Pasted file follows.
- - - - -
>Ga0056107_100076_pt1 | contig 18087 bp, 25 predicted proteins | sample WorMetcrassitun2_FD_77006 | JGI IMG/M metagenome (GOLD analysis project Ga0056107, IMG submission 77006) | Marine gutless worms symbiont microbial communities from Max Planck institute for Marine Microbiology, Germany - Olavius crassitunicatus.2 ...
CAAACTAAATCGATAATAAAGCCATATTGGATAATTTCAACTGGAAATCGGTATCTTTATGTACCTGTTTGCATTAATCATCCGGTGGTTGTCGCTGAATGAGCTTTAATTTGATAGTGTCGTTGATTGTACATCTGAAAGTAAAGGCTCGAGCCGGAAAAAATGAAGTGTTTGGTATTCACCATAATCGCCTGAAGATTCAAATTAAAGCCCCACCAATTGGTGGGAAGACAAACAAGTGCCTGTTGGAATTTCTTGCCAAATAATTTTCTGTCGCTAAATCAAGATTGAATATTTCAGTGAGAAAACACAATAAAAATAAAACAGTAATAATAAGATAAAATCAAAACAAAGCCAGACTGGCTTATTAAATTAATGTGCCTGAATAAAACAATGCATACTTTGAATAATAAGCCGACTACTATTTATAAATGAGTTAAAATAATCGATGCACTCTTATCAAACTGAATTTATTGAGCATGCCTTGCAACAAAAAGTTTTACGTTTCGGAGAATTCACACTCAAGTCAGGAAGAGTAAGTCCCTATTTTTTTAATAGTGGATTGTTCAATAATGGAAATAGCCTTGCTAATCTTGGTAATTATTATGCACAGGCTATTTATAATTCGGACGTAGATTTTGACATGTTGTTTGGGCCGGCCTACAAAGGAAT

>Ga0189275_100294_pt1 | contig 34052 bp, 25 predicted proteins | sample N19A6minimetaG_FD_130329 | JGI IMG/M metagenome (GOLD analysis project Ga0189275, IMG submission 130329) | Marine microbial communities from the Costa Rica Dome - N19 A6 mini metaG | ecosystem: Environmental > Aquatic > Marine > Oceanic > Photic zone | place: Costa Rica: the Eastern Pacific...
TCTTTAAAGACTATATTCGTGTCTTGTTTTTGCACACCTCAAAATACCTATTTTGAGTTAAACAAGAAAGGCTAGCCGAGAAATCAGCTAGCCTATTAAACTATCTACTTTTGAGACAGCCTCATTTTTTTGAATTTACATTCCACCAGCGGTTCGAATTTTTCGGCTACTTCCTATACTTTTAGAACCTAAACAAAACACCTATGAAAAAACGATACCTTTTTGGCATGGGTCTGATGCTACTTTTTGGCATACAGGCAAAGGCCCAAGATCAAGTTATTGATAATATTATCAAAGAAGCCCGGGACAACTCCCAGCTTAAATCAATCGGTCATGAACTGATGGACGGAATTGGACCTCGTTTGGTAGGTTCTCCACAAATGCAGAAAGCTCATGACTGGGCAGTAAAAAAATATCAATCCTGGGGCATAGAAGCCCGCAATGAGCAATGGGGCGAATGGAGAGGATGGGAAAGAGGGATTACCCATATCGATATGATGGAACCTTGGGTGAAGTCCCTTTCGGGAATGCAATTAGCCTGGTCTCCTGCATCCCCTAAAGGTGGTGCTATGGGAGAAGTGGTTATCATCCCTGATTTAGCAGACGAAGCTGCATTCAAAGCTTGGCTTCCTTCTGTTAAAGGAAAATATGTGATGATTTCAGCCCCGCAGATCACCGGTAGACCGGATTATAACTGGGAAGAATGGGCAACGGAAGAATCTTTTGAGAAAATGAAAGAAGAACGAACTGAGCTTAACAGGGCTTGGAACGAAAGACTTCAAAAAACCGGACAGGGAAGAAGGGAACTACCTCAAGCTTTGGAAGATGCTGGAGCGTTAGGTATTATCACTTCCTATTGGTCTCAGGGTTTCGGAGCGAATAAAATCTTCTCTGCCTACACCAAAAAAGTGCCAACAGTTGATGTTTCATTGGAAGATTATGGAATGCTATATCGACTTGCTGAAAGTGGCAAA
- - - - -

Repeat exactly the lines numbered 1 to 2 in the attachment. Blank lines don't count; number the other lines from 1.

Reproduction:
>Ga0056107_100076_pt1 | contig 18087 bp, 25 predicted proteins | sample WorMetcrassitun2_FD_77006 | JGI IMG/M metagenome (GOLD analysis project Ga0056107, IMG submission 77006) | Marine gutless worms symbiont microbial communities from Max Planck institute for Marine Microbiology, Germany - Olavius crassitunicatus.2 ...
CAAACTAAATCGATAATAAAGCCATATTGGATAATTTCAACTGGAAATCGGTATCTTTATGTACCTGTTTGCATTAATCATCCGGTGGTTGTCGCTGAATGAGCTTTAATTTGATAGTGTCGTTGATTGTACATCTGAAAGTAAAGGCTCGAGCCGGAAAAAATGAAGTGTTTGGTATTCACCATAATCGCCTGAAGATTCAAATTAAAGCCCCACCAATTGGTGGGAAGACAAACAAGTGCCTGTTGGAATTTCTTGCCAAATAATTTTCTGTCGCTAAATCAAGATTGAATATTTCAGTGAGAAAACACAATAAAAATAAAACAGTAATAATAAGATAAAATCAAAACAAAGCCAGACTGGCTTATTAAATTAATGTGCCTGAATAAAACAATGCATACTTTGAATAATAAGCCGACTACTATTTATAAATGAGTTAAAATAATCGATGCACTCTTATCAAACTGAATTTATTGAGCATGCCTTGCAACAAAAAGTTTTACGTTTCGGAGAATTCACACTCAAGTCAGGAAGAGTAAGTCCCTATTTTTTTAATAGTGGATTGTTCAATAATGGAAATAGCCTTGCTAATCTTGGTAATTATTATGCACAGGCTATTTATAATTCGGACGTAGATTTTGACATGTTGTTTGGGCCGGCCTACAAAGGAAT